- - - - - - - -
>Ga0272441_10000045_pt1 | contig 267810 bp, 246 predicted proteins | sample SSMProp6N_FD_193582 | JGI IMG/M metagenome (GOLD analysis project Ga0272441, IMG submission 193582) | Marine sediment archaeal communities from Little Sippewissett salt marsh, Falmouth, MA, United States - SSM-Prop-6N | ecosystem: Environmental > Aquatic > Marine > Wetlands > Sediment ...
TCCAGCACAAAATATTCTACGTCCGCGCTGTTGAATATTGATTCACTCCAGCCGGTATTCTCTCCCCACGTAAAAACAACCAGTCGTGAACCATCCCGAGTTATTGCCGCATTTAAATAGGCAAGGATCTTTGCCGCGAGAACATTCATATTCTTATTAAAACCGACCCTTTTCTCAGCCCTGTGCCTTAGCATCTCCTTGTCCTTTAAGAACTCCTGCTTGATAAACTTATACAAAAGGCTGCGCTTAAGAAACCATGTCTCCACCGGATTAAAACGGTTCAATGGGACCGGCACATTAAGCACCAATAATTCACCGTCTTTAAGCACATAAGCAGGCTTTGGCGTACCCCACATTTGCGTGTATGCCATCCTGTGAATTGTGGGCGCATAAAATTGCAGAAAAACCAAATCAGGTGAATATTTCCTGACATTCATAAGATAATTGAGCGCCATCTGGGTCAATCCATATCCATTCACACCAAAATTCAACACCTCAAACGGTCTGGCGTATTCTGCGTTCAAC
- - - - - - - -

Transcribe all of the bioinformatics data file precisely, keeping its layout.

>Ga0272441_10000045_pt1 | contig 267810 bp, 246 predicted proteins | sample SSMProp6N_FD_193582 | JGI IMG/M metagenome (GOLD analysis project Ga0272441, IMG submission 193582) | Marine sediment archaeal communities from Little Sippewissett salt marsh, Falmouth, MA, United States - SSM-Prop-6N | ecosystem: Environmental > Aquatic > Marine > Wetlands > Sediment ...
TCCAGCACAAAATATTCTACGTCCGCGCTGTTGAATATTGATTCACTCCAGCCGGTATTCTCTCCCCACGTAAAAACAACCAGTCGTGAACCATCCCGAGTTATTGCCGCATTTAAATAGGCAAGGATCTTTGCCGCGAGAACATTCATATTCTTATTAAAACCGACCCTTTTCTCAGCCCTGTGCCTTAGCATCTCCTTGTCCTTTAAGAACTCCTGCTTGATAAACTTATACAAAAGGCTGCGCTTAAGAAACCATGTCTCCACCGGATTAAAACGGTTCAATGGGACCGGCACATTAAGCACCAATAATTCACCGTCTTTAAGCACATAAGCAGGCTTTGGCGTACCCCACATTTGCGTGTATGCCATCCTGTGAATTGTGGGCGCATAAAATTGCAGAAAAACCAAATCAGGTGAATATTTCCTGACATTCATAAGATAATTGAGCGCCATCTGGGTCAATCCATATCCATTCACACCAAAATTCAACACCTCAAACGGTCTGGCGTATTCTGCGTTCAAC